Real-life networking vs. online networking

Brian
December 9, 2008

We're told to network. Unfortunately, network is four parts work, three parts net.  That's not enough for me.  I like to enjoy what I do more than 42 percent of the time.  Do we not put our best efforts forward when we're having fun? Try comparing how you network online to how you network in real life. Online, you probably post on relevant forums, write useful articles or blogs or submit to social media websites.  In real life, you likely network by joining business groups and attending conferences.  Of course, you also network when you go to the tennis club, play a round of golf, join book clubs and meet people doing anything else you like to do. And its those people with whom you develop relationships through a mutual hobby or passion -- and not those you seek out at business conferences -- that are most likely to become loyal customers if you sell something they want. The same holds true online. If you only make yourself known in business circles, you are only known to the business world as one of a myriad of competitors vying for the dollar. Plus, you're probably boring yourself to death making posts with no intent other than to market your business.  But, when you pursue your real-life passions and hobbies online, you begin to develop relationships based on mutual trust and admiration, unencumbered by pretenses of competition or the almighty dollar. So, when you spend time posting online, make sure you visit your favorite community sites just for pleasure.  It doesn't matter what your passion is, either:  fly fishing, old horror B movies, the iPod, history, football –- anything goes.   Include a brief business blast and a link in your bio, and actively participate in discussions.  This does not mean that you should advertise your services (though a linked signature at the end of posts doesn't hurt). Stay true to the topic and engage yourself in your passion and the shared passions of others.  The rest will take care of itself, because you've found common ground. Have you gotten business contacts through non-business avenues?  Tell me about it!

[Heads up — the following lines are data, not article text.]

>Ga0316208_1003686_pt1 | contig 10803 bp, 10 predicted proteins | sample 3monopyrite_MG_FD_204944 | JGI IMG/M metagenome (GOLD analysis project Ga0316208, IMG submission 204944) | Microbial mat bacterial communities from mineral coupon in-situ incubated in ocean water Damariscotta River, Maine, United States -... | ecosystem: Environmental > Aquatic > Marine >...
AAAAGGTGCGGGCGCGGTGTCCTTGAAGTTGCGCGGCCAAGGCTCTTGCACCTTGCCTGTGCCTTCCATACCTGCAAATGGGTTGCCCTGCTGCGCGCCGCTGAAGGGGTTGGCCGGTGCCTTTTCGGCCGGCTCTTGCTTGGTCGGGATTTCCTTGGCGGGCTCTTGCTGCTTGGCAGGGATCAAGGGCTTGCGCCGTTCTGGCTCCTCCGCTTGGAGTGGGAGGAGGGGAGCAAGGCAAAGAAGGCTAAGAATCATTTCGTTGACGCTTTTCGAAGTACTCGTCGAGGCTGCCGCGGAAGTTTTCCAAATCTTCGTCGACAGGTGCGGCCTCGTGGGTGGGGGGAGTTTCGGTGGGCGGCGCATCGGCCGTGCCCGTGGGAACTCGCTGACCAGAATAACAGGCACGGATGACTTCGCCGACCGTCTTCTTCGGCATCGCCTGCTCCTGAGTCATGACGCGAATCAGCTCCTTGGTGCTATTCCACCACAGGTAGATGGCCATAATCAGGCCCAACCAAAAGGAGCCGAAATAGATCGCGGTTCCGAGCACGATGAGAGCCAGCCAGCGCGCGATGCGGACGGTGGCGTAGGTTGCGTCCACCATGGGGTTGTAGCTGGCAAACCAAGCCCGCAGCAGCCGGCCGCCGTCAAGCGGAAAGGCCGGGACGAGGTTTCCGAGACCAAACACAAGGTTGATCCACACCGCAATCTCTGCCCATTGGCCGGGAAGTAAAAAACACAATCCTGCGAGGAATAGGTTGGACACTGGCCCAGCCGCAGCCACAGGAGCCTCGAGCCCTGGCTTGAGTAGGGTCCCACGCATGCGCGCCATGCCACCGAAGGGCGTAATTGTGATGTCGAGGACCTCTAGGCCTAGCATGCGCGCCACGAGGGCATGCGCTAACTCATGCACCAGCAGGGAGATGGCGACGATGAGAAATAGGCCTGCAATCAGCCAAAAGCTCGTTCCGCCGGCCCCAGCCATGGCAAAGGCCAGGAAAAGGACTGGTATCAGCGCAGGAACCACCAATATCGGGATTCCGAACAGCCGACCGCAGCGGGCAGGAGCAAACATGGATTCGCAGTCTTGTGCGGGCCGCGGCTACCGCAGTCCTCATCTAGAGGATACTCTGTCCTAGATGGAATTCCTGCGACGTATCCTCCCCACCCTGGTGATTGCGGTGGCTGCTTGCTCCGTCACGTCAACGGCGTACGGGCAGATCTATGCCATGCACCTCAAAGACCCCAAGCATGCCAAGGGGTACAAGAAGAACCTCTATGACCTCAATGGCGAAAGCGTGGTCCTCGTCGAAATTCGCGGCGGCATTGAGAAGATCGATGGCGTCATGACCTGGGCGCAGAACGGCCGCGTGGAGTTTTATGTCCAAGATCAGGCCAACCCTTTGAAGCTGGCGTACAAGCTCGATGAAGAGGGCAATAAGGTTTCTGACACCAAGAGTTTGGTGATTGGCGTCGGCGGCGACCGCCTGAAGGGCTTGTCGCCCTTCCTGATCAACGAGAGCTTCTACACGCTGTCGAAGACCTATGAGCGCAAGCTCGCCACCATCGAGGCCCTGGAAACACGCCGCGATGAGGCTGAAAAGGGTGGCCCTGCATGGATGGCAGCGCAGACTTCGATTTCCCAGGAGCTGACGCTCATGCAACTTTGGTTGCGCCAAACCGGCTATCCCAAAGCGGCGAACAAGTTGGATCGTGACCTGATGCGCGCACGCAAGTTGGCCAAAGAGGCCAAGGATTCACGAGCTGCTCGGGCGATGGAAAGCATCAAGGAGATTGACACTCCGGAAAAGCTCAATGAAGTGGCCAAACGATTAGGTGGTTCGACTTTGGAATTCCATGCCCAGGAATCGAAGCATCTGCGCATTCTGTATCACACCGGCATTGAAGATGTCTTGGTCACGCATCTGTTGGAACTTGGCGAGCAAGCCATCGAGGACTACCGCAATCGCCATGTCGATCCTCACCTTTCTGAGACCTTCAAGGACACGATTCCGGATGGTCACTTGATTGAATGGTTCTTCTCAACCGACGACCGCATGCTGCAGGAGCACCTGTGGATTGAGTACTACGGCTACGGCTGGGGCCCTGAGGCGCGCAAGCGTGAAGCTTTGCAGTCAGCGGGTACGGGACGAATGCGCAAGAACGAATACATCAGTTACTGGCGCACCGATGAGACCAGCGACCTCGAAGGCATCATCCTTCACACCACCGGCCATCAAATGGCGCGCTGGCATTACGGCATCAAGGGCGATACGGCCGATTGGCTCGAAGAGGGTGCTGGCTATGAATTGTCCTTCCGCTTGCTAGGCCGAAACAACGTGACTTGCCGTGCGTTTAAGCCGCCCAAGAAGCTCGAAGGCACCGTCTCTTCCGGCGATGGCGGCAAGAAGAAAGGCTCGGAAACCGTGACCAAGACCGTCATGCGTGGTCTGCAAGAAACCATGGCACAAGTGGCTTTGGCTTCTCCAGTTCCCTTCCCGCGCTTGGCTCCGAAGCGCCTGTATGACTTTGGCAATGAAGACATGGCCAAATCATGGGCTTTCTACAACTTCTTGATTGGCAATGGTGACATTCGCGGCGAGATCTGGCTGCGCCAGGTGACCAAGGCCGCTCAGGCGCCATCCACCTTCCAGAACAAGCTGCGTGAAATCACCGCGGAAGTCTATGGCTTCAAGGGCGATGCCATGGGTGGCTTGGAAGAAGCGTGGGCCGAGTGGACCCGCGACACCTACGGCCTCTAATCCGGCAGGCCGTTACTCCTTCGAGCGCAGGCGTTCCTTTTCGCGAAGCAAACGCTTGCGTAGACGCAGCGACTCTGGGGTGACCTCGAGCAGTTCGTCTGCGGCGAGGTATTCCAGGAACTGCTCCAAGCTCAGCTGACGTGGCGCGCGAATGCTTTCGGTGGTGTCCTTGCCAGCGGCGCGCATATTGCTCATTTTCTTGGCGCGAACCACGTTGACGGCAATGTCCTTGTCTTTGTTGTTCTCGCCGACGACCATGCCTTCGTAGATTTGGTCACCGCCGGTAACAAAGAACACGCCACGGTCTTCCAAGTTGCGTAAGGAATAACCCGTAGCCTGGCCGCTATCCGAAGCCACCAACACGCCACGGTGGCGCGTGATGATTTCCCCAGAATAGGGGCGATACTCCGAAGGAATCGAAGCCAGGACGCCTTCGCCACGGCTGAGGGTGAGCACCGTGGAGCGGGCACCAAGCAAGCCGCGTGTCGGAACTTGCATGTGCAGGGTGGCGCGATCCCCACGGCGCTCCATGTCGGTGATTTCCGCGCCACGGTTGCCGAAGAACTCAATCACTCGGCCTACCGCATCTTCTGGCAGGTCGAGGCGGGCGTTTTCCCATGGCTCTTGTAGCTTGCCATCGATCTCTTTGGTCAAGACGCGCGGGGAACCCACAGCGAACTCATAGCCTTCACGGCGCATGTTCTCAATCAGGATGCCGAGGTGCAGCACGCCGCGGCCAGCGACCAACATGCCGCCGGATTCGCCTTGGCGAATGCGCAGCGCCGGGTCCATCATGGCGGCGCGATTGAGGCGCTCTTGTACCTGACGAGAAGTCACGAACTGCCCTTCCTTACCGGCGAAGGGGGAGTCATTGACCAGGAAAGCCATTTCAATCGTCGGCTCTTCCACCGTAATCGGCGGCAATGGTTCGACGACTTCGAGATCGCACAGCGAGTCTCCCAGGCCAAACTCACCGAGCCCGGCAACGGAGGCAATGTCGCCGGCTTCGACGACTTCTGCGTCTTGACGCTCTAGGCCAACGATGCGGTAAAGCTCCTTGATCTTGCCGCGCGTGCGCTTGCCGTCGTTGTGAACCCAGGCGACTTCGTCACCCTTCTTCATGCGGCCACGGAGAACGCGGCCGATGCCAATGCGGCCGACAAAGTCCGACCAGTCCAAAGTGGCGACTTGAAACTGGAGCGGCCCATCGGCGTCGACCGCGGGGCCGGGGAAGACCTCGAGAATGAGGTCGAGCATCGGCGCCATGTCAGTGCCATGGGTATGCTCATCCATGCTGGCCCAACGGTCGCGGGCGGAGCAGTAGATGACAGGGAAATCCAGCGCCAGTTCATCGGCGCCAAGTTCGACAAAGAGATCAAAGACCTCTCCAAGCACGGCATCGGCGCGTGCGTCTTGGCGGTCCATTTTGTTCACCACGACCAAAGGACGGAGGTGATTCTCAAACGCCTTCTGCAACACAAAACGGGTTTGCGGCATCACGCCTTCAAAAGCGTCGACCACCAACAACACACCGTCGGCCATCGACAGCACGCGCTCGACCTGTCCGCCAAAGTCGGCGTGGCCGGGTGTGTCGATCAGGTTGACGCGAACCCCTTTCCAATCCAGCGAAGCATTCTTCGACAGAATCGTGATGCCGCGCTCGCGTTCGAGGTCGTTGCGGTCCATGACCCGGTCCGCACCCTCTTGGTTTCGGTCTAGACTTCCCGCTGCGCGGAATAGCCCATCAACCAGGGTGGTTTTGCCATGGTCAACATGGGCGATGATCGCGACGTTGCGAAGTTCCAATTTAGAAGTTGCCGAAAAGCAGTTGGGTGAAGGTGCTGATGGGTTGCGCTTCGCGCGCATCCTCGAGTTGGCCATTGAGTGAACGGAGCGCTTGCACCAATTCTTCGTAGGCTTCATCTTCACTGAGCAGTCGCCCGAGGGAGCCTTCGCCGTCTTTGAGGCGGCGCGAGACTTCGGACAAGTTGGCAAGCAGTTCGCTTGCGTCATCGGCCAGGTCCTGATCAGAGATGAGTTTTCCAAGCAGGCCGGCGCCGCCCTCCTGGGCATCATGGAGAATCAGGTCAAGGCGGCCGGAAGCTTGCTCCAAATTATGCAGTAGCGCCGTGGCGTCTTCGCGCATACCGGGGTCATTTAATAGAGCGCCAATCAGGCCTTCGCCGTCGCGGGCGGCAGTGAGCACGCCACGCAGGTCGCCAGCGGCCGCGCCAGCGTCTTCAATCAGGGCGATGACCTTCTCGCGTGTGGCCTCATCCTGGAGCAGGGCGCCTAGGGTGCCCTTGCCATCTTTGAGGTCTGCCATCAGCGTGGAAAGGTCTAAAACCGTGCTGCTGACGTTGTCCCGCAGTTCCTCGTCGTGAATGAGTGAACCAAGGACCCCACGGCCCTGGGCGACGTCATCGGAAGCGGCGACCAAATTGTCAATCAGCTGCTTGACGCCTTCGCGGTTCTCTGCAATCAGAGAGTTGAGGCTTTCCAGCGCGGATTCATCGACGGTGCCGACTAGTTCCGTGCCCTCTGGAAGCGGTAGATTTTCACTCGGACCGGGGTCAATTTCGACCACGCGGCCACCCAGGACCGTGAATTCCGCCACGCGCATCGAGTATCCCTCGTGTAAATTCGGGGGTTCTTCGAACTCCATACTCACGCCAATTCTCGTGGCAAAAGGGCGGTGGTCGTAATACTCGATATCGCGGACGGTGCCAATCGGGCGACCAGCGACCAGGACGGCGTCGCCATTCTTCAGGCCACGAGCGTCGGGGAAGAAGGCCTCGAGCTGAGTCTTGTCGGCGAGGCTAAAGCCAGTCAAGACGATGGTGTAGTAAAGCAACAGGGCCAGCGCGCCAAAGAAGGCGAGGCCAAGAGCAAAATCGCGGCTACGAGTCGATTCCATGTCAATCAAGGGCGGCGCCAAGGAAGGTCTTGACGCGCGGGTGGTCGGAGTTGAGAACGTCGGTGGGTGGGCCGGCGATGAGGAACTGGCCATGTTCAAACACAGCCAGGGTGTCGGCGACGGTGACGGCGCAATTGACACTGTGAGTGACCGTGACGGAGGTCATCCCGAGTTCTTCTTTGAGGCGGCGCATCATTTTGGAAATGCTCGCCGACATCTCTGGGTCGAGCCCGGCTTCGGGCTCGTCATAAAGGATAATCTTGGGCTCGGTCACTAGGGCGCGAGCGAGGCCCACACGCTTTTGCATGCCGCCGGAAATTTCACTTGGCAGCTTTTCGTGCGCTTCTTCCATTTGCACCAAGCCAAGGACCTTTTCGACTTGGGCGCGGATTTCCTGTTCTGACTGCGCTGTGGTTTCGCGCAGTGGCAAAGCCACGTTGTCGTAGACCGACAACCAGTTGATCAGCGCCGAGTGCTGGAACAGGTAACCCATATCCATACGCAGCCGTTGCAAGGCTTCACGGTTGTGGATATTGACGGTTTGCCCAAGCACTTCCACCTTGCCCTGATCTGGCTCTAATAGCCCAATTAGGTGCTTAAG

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About Brian Morris

Brian Morris serves in various capacities as a freelance writer, content developer and public relations specialist for growing small businesses. When he’s not writing, he can be found on the racquetball court - usually getting his tail kicked by guys 20 years older.

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